Our identity, which seems so reliable, so substantial, is in fact very fluid, very dynamic. There are unlimited possibilities to what we might think, what we might feel, and how we might experience reality. We have what it takes to free ourselves from the suffering of a fixed identity and connect with the fundamental slipperiness and mystery of our being, which has no fixed identity.

Your sense of yourself—who you think you are at the relative level—is a very restricted version of who you truly are. But the good news is that you can use your direct experience—who you seem to be at this very moment—as the doorway to your true nature. By fully touching this relative moment of time—the sound you’re hearing, the smell you’re smelling, the pain or comfort you’re feeling right now—by being fully present to your experience, you contact the unlimited openness of your being.

All of our habitual patterns are efforts to maintain a predictable identity: “I am an angry person”; “I am a friendly person”; “I am a lowly worm.” We can work with these mental habits when they arise and stay with our experience not just when we’re meditating but also in daily life. Whether we’re alone or with others, no matter what we’re doing, uneasiness can float to the surface at any time. We may think those poignant, piercing feelings are signs of danger, but in fact, they’re signals that we’ve just contacted the fundamental fluidity of life.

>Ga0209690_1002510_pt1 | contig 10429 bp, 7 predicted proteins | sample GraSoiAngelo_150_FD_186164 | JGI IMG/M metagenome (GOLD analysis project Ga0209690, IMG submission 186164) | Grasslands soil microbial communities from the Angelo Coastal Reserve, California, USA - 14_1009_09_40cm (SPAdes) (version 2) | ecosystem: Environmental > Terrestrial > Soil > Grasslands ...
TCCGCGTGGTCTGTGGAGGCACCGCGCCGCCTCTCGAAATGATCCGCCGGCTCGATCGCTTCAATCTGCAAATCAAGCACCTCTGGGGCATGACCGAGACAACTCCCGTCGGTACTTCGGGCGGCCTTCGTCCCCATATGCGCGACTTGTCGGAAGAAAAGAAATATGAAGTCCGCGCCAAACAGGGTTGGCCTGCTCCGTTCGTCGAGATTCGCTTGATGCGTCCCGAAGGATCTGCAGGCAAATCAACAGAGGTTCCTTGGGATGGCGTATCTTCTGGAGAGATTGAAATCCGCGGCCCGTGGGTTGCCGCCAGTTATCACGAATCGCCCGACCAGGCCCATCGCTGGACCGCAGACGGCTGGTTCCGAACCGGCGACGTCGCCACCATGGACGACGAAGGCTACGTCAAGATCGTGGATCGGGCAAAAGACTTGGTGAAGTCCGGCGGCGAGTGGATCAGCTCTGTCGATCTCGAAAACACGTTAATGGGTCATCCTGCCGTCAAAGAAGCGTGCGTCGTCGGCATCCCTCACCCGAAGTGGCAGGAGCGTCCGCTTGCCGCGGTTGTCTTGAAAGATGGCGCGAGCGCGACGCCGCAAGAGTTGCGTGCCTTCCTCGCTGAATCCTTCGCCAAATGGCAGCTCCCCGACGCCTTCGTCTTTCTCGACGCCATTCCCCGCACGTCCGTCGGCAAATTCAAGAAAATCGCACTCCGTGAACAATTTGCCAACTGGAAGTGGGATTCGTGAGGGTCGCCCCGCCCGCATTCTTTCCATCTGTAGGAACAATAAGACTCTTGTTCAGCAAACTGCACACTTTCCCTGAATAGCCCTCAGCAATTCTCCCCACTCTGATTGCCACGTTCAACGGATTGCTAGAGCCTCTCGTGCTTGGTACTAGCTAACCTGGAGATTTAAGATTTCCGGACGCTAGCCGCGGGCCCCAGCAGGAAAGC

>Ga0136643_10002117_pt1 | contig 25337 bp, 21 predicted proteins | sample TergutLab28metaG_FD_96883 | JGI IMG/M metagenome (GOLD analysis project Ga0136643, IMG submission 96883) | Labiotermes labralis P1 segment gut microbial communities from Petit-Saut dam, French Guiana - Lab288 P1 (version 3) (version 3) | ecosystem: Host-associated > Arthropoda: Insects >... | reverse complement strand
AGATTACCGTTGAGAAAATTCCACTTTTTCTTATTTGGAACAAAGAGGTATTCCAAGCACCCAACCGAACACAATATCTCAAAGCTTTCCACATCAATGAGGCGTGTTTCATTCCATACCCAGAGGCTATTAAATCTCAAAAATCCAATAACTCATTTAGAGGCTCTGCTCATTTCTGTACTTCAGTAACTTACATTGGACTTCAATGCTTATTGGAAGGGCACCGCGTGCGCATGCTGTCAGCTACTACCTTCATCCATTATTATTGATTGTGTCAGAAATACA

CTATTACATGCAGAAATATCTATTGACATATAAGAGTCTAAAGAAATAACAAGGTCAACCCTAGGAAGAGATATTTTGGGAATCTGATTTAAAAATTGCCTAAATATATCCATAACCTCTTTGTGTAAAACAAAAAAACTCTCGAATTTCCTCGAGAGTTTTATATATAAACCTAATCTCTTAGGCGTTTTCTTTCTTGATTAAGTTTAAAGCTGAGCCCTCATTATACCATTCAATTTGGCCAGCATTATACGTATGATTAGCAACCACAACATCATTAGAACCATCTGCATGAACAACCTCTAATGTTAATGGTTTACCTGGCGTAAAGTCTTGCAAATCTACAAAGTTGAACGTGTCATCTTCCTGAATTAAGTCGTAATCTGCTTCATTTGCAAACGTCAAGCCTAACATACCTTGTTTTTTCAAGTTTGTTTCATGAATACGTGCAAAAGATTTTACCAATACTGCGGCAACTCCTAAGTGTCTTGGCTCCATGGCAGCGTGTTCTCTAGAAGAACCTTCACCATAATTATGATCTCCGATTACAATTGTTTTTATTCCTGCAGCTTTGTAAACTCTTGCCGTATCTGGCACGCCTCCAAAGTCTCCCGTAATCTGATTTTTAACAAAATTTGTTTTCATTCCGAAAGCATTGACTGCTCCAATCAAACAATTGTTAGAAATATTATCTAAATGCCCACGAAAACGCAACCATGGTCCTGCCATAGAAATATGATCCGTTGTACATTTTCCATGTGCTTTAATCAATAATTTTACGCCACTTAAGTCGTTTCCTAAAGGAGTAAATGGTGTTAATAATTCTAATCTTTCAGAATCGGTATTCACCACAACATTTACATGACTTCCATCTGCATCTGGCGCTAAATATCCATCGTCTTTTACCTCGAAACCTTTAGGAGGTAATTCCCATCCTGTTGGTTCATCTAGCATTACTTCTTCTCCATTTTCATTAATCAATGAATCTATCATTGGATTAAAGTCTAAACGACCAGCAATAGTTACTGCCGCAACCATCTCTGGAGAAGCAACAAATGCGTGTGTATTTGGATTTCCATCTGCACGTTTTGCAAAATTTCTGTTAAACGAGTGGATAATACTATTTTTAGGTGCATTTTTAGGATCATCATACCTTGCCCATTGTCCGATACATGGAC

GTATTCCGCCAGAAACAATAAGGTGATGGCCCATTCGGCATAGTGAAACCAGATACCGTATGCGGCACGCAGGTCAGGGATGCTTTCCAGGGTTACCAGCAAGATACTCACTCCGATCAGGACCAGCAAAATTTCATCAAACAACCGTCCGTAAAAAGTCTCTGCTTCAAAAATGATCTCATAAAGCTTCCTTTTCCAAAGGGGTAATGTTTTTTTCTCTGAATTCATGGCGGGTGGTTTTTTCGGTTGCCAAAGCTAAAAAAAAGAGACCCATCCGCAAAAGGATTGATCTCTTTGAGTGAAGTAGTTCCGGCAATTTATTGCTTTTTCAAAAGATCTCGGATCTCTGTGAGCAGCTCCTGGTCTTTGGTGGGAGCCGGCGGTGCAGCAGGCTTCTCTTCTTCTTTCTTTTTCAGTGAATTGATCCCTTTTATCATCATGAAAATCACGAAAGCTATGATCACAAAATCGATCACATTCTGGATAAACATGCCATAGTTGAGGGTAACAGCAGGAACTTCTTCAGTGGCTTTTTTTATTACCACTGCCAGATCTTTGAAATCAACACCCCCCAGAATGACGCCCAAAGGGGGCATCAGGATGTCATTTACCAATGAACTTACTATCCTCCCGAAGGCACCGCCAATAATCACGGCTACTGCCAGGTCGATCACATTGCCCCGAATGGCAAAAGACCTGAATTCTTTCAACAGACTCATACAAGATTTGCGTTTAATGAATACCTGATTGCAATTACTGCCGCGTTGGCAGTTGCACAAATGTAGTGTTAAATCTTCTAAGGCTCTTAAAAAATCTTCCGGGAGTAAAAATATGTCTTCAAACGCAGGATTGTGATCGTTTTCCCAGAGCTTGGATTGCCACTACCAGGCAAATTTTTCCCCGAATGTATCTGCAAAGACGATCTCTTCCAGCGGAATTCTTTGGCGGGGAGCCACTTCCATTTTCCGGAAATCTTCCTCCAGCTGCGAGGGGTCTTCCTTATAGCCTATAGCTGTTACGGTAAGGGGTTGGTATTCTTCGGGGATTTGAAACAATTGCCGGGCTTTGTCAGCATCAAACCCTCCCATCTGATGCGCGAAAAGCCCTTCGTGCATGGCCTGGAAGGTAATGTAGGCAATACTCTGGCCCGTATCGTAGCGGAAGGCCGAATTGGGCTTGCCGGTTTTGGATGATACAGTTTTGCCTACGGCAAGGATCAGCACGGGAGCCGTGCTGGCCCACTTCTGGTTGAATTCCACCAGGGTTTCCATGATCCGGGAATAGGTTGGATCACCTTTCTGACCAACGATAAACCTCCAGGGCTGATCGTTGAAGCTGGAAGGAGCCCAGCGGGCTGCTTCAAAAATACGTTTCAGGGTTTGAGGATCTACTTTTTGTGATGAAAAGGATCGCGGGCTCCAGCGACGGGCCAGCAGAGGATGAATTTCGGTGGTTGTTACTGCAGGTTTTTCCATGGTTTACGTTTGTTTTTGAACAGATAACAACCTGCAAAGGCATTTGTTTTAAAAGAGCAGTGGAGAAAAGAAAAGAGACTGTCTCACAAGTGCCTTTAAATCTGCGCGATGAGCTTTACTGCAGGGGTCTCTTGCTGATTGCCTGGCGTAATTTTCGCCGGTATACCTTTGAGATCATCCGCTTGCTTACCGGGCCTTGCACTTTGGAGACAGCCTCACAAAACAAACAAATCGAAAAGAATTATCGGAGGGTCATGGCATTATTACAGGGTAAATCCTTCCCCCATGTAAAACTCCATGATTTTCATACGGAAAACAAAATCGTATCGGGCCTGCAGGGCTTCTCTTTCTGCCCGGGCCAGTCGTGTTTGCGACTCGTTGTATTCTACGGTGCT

Rather than hiding from these feelings by staying in the bubble of ego, we can let the truth of how things really are get through. These moments are great opportunities. Even if we’re surrounded by people—in a business meeting, say—when we feel uncertainty arising, we can just breathe and be present with the feelings. We don’t have to panic or withdraw into ourselves. There’s no need to respond habitually. No need to fight or flee. We can stay engaged with others and at the same time acknowledge what we’re feeling.

The instructions, in their simplest form, have three basic steps:

Be fully present.
Feel your heart.
Engage the next moment without an agenda.

I work with this method on the spot, right in the middle of things. The more I stay present in formal meditation, the more familiar this process becomes, and the easier it is to do it in the midst of everyday situations. But regardless of where we practice staying present, it will put us in touch with the uncertainty and change that are inherent in being alive. It will give us the chance to train in staying awake to, and present with, all that we’ve previously run from.

From Living Beautifully, by Pema Chödrön, © 2012 by Pema Chödrön. Reprinted by arrangement with Shambhala Publications Inc., Boston, MA. shambhala.com.